National Guard chaplains are assigned to provide spiritual support and counseling for guard members stationed at the U.S. Capitol. From left are U.S. Army Capt. Chad McCabe, chaplain with 101st Engineer Battalion, Massachusetts National Guard; Spc. Justin Clark, chaplain assistant with 164th Transportation Battalion; and Capt. Luis Alvarez, chaplain with the 164th Transportation Battalion. Photo by National Guard Capt. John Quinn.
National Guard chaplains are assigned to provide spiritual support and counseling for guard members stationed at the U.S. Capitol. From left are U.S. Army Capt. Chad McCabe, chaplain with 101st Engineer Battalion, Massachusetts National Guard; Spc. Justin Clark, chaplain assistant with 164th Transportation Battalion; and Capt. Luis Alvarez, chaplain with the 164th Transportation Battalion. Photo by National Guard Capt. John Quinn.

In addition to pocket-size copies of the New Testament, the soldiers also got Bibles and devotionals from the Baltimore-Washington Conference and Turner Memorial African Methodist Episcopal Church in Hyattsville, Maryland, and rosaries from a Roman Catholic diocese. 

“So it’s a very ecumenical effort,” McCabe said.

Members of Floris United Methodist in Herndon wrote notes of appreciation and support to put in copies of “Courage.”

McCabe, also pastor of the Episcopal Church of the Nativity in Northborough, Massachusetts, is a doctoral student at Duke Divinity School. Because of COVID-19 restrictions, he’s been able to continue much of his ministry online while he is deployed to Washington.

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“Most of us are worshipping remote and I’m still able to contact parishioners to counsel them, to speak with them and check in with them,” he said. “I’m still leading our small group courses. I’m still there. I’m still able to be present.”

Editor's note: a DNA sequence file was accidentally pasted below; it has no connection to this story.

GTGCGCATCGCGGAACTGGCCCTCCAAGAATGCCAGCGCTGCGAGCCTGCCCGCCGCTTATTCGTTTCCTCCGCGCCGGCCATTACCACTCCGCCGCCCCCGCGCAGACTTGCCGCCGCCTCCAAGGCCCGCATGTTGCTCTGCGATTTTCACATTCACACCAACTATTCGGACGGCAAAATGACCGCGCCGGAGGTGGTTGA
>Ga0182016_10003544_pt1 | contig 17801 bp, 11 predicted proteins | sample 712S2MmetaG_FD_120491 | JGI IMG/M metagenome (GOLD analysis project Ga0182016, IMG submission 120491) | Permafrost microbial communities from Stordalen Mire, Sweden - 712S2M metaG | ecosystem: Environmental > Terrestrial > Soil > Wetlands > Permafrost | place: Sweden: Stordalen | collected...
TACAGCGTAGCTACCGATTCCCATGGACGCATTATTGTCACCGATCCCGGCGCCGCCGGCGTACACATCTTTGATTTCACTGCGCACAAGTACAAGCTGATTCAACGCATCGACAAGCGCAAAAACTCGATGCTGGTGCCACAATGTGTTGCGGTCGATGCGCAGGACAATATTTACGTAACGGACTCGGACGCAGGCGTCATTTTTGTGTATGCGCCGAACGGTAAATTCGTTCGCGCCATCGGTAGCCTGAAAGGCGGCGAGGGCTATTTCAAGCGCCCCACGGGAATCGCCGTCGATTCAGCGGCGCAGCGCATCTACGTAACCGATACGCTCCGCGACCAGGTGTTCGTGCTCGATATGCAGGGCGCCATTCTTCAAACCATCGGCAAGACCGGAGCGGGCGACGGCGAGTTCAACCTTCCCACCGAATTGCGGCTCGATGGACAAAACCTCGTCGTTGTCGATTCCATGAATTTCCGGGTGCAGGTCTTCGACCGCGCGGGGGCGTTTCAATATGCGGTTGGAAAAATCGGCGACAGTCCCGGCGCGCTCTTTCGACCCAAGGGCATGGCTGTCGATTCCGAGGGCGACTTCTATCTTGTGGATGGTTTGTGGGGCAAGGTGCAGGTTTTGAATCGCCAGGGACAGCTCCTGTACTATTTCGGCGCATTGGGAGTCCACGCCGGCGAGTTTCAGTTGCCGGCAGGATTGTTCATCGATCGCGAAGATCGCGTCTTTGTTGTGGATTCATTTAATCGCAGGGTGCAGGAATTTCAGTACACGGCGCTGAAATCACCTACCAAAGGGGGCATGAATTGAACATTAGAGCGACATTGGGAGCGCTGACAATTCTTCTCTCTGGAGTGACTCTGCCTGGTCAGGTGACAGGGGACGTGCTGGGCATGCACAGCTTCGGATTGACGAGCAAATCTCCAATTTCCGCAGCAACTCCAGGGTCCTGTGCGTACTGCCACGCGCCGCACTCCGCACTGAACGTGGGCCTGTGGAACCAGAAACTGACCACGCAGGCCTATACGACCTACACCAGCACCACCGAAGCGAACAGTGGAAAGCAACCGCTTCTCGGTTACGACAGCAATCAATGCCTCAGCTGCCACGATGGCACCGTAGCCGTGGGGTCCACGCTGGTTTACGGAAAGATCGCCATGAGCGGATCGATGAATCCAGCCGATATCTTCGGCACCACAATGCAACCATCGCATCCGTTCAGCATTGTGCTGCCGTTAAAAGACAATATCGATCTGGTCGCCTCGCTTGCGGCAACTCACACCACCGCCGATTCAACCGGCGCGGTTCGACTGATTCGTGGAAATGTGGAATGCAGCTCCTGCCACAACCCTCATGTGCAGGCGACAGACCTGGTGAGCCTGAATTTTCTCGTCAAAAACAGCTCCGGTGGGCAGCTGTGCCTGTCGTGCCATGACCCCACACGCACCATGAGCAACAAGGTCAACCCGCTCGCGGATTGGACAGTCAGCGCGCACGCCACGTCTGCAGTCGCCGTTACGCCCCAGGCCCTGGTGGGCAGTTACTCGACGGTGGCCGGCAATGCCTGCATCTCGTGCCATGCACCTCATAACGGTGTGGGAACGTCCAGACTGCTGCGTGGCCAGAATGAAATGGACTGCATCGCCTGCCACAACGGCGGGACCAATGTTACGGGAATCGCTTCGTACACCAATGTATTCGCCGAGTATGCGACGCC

McCabe has a background that lends itself to commiseration with soldiers. 

A veteran of the Iraq War, he was an agent at Homeland Security for 12 years before entering the ministry. As a chaplain with the National Guard, he has counseled soldiers in Boston in the aftermath of the killing of George Floyd while in police custody, and at the Soldiers' Home in Holyoke, Massachusetts, during the current coronavirus crisis.

“When I come to these soldiers who are my denomination or different faiths, I’ve got two things to guide me: Love God and love people, and to be present with them during their tough times. So for me, it’s been a blessing to be able to minister to people that maybe never see a clergy member.”

Chaplains help the soldiers deal with loneliness and keep them connected with their spouses and families. 

“Just keep people encouraged while they’re a long way from what they know,” he said. “I remind them that God is still present, and God is a god of justice. He hears the cries of his people. What we’re doing is to help those voices be heard.”

Patterson is a UM News reporter in Nashville, Tennessee. Contact him at 615-742-5470 or [email protected]. To read more United Methodist news, subscribe to the free Daily or Weekly Digests.